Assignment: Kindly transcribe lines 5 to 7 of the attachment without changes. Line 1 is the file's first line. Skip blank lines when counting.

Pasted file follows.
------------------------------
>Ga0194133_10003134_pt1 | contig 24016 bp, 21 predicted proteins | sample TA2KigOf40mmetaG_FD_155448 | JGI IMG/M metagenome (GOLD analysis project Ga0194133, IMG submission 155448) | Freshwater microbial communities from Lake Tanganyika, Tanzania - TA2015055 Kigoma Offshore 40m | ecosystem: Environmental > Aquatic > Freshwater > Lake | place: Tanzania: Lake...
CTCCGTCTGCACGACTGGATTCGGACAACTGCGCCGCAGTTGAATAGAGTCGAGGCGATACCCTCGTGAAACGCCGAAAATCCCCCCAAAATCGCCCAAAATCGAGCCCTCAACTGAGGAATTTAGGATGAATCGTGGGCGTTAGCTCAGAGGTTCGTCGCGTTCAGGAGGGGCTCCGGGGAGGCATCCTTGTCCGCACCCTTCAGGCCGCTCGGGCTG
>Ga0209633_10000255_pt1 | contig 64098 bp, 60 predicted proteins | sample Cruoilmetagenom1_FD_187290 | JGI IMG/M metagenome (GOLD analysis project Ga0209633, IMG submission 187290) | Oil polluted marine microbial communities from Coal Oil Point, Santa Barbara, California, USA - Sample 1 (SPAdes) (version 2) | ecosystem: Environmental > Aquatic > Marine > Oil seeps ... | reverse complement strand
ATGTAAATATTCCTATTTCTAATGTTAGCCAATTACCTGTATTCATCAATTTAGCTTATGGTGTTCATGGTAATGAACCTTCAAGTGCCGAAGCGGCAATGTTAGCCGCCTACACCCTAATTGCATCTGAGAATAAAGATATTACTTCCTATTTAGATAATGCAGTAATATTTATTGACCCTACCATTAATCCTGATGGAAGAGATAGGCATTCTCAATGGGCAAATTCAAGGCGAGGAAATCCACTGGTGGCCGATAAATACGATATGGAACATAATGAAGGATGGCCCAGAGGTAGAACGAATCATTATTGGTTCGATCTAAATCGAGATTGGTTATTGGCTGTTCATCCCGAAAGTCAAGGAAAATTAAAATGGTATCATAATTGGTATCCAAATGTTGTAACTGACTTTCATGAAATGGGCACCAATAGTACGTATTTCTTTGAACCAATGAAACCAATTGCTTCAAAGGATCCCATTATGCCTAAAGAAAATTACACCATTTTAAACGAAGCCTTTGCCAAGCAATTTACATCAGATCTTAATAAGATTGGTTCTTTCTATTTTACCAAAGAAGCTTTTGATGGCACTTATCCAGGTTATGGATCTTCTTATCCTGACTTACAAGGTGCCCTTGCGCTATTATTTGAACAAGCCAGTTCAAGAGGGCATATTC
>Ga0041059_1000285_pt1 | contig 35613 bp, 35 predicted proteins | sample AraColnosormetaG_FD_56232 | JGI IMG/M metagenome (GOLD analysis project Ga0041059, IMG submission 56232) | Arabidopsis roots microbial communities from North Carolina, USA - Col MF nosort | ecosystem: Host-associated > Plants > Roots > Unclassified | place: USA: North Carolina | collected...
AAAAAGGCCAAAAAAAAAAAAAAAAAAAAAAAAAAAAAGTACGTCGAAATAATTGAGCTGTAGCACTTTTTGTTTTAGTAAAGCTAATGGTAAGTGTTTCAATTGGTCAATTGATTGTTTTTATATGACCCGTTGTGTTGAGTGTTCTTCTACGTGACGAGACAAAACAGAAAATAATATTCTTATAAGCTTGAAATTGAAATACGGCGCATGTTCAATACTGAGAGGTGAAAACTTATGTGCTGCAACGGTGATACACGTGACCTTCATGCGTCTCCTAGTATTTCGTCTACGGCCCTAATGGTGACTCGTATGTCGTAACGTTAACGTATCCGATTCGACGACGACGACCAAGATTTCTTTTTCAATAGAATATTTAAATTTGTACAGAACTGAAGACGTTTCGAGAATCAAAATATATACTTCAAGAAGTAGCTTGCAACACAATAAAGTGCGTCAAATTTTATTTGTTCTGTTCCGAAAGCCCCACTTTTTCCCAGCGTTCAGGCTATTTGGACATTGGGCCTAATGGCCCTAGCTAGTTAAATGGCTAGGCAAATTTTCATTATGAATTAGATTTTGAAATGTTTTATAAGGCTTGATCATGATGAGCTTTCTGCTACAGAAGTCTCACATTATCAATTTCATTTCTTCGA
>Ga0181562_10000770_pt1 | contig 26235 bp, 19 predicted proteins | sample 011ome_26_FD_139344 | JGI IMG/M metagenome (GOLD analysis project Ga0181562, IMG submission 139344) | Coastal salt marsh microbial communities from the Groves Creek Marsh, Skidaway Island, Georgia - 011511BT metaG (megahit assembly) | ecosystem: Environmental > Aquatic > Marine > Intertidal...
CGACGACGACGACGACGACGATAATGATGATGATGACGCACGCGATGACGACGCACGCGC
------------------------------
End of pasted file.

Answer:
>Ga0041059_1000285_pt1 | contig 35613 bp, 35 predicted proteins | sample AraColnosormetaG_FD_56232 | JGI IMG/M metagenome (GOLD analysis project Ga0041059, IMG submission 56232) | Arabidopsis roots microbial communities from North Carolina, USA - Col MF nosort | ecosystem: Host-associated > Plants > Roots > Unclassified | place: USA: North Carolina | collected...
AAAAAGGCCAAAAAAAAAAAAAAAAAAAAAAAAAAAAAGTACGTCGAAATAATTGAGCTGTAGCACTTTTTGTTTTAGTAAAGCTAATGGTAAGTGTTTCAATTGGTCAATTGATTGTTTTTATATGACCCGTTGTGTTGAGTGTTCTTCTACGTGACGAGACAAAACAGAAAATAATATTCTTATAAGCTTGAAATTGAAATACGGCGCATGTTCAATACTGAGAGGTGAAAACTTATGTGCTGCAACGGTGATACACGTGACCTTCATGCGTCTCCTAGTATTTCGTCTACGGCCCTAATGGTGACTCGTATGTCGTAACGTTAACGTATCCGATTCGACGACGACGACCAAGATTTCTTTTTCAATAGAATATTTAAATTTGTACAGAACTGAAGACGTTTCGAGAATCAAAATATATACTTCAAGAAGTAGCTTGCAACACAATAAAGTGCGTCAAATTTTATTTGTTCTGTTCCGAAAGCCCCACTTTTTCCCAGCGTTCAGGCTATTTGGACATTGGGCCTAATGGCCCTAGCTAGTTAAATGGCTAGGCAAATTTTCATTATGAATTAGATTTTGAAATGTTTTATAAGGCTTGATCATGATGAGCTTTCTGCTACAGAAGTCTCACATTATCAATTTCATTTCTTCGA
>Ga0181562_10000770_pt1 | contig 26235 bp, 19 predicted proteins | sample 011ome_26_FD_139344 | JGI IMG/M metagenome (GOLD analysis project Ga0181562, IMG submission 139344) | Coastal salt marsh microbial communities from the Groves Creek Marsh, Skidaway Island, Georgia - 011511BT metaG (megahit assembly) | ecosystem: Environmental > Aquatic > Marine > Intertidal...